provides a Children's Bill of Rights (from the AAML) and guidelines for parents to give both parents the tools necessary to protect their children's emotional well-being during divorce.

Janet Greek

Personal Biography
I grew up in Ohio and married one week before graduating from college. Three years later, I weathered my first divorce, losing everything in court in spite of solid legal representation. My home, my car, even my dog went to my ex. Painfully I learned that the legal system was not necessarily interested in my definitions of “justice” and “fairness”, and that trusting the system to take care of you can be perceived as naïve, a weakness to be exploited. Poorer but wiser, I moved to San Francisco where I worked as a theatre director and went back to school. After completing a master's degree, I headed to Los Angeles to pursue a career in film. Eventually, I married again.

My career moved forward, I was in love; life was good.
Then, suddenly, after ten years of marriage, I faced another divorce. This time, however, I was thirty-nine (forty-one by the time it was over) and determined not to repeat my previous mistakes. I did my research, gathered information, met with my lawyer, accountant and therapist regularly, and still lost my half of the community property in a community property state (California).

Part of the problem was that extreme stress and emotional abuse took a huge toll. At the time, information and resources for victims of domestic violence were almost nonexistent, so the domestic violence component of my divorce was basically ignored by everyone, my lawyer included. Furthermore, I never understood how to hire a divorce lawyer, or even how to tell a good one from a bad one. So I hired someone who did a friend's prenuptial. Her recommendation: he was really nice and didn't like to fight, which sounded good at the time, but was exactly the opposite of what I needed.

Once the process was underway, I found it difficult to obtain copies of all the necessary documents, remember conversations I'd had with my spouse (including all of his attendant threats and promises), and just get through the day. If I discussed something important with my therapist, I couldn't always remember to mention it to my lawyer, or I'd remember I needed to tell him something, but forget exactly what that was. After meetings with my lawyer, I would forget to pass on financial questions to my accountant, or emotional issues to my therapist. Bottom line: I couldn't get organized for a process I didn't understand, and I desperately needed to be organized. Not surprisingly, I lost nearly everything – in a community property state.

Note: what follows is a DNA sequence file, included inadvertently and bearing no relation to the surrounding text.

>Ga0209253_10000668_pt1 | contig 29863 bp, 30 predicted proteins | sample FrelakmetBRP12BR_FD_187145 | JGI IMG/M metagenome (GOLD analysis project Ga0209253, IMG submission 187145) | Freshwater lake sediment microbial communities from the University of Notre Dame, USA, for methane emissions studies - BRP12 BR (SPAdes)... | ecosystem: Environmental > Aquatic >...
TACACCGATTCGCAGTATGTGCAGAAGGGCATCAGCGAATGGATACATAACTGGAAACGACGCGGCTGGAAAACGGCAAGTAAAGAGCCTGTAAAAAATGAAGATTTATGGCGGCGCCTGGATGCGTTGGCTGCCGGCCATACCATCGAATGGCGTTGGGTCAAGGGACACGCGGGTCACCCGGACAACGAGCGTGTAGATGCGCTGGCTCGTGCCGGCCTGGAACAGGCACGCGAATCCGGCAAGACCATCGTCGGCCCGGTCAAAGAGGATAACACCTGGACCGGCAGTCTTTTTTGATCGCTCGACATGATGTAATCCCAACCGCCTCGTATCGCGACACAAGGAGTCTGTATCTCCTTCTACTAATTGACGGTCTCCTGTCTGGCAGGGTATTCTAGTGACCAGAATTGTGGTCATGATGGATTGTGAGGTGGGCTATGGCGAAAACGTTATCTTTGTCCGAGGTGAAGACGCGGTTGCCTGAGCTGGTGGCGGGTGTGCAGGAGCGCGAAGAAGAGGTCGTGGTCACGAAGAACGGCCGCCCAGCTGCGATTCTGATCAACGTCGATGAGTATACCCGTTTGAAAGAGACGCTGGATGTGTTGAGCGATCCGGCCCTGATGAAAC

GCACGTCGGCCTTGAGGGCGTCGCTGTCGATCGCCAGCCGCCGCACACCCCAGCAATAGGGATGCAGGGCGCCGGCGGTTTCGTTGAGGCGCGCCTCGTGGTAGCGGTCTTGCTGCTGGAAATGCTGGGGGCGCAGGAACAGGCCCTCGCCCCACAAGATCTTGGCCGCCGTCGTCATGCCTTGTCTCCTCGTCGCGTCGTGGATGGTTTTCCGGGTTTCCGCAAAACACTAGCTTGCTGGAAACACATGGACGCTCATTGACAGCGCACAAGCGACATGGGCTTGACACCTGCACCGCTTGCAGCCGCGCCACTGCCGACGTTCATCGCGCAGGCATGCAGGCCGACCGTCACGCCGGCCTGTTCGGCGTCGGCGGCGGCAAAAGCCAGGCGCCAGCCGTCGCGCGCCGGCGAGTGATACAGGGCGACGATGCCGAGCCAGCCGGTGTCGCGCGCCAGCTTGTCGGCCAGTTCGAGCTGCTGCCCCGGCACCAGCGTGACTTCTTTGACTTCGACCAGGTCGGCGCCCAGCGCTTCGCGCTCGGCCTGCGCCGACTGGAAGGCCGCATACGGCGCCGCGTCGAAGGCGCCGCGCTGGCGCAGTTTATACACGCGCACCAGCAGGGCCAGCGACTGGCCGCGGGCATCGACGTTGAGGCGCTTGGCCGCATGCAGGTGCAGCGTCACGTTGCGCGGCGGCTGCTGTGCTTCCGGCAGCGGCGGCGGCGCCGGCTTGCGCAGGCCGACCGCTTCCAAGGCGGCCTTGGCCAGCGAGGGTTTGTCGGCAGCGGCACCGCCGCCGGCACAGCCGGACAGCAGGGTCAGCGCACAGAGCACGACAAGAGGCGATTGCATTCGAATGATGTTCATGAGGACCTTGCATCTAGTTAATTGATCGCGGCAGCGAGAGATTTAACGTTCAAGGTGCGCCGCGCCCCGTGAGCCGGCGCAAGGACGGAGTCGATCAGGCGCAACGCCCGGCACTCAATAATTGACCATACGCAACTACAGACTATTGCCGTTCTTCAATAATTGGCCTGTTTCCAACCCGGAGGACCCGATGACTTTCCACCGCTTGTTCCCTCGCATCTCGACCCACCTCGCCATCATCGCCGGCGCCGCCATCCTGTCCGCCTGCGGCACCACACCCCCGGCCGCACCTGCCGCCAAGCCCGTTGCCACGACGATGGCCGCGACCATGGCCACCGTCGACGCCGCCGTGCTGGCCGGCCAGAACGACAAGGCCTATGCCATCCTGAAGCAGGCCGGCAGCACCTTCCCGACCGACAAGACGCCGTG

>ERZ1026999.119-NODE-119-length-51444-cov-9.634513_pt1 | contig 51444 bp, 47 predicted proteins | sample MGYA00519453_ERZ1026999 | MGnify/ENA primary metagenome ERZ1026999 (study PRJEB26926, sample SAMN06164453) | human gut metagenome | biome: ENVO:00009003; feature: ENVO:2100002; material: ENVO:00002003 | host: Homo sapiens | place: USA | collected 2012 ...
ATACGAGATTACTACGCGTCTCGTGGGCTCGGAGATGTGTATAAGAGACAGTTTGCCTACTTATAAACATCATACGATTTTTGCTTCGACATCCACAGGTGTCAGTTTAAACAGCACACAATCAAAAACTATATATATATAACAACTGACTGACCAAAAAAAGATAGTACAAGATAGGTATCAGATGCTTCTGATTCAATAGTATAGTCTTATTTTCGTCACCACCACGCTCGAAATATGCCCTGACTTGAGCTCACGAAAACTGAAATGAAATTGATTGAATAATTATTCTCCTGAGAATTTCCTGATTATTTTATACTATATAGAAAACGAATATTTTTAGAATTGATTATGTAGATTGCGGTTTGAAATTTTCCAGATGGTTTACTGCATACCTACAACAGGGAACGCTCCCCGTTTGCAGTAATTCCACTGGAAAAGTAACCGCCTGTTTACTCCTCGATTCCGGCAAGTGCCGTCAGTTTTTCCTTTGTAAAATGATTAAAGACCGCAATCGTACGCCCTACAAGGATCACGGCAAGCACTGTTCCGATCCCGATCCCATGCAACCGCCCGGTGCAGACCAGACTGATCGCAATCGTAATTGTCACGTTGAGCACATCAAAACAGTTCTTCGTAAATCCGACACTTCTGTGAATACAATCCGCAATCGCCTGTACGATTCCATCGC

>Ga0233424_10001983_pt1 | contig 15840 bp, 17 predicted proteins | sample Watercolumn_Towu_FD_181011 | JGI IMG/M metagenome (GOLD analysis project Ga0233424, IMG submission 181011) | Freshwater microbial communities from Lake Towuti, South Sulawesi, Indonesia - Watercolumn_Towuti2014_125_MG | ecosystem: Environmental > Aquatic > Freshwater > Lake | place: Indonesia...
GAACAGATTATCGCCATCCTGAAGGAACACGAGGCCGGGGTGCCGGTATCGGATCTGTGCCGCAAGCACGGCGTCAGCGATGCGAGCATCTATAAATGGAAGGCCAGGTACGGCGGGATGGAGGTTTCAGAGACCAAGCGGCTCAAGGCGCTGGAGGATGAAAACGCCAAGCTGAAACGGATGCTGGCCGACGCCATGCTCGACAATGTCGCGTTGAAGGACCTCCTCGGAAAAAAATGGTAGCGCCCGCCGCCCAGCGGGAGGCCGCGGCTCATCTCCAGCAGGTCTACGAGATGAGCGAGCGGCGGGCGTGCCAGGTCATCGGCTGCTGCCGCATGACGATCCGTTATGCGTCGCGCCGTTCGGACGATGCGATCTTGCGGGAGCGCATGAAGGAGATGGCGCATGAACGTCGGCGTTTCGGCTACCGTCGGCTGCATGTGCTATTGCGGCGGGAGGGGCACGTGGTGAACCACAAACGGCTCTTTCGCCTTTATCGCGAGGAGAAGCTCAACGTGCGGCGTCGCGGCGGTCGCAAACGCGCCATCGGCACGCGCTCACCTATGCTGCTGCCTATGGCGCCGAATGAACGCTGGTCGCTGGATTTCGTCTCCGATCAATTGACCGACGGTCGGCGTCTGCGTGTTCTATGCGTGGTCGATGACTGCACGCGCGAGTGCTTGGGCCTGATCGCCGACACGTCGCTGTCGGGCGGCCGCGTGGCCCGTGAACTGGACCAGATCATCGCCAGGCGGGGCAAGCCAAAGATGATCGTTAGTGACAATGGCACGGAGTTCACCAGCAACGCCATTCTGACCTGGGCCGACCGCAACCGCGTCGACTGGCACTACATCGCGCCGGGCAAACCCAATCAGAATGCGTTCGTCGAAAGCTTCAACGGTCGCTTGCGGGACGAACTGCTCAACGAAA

I realized after the fact that I could have helped my lawyer mount a considerably more effective defense if I'd written down all financial information and subsequent meeting notes in a format I could reference easily. Unfortunately, much of the strategy and decision making were left up to me (by my lawyer), and I was in no emotional condition to recall the details I often needed to make informed choices.

Picking up the pieces wasn't easy, but life moved forward. I had no work, very little money, few friends. I lived in a state of suspended animation, and for a long time, my most coherent thought was: Thank God I'm not married to him anymore, and well, at least this time I kept my dog! I moved out of my house, and out of Los Angeles. I returned to directing. One day, I realized I was smiling again.

Over the years I frequently have been asked to advise friends and friends of friends in similar circumstances, as I result of my own catastrophic experience. I quickly realized that I felt passionate about helping women who were facing divorce. Using my own experience, and the stories of other women who have also been through torturous times, I gradually developed a set of guidelines that have become the backbone of
The Divorce Planner.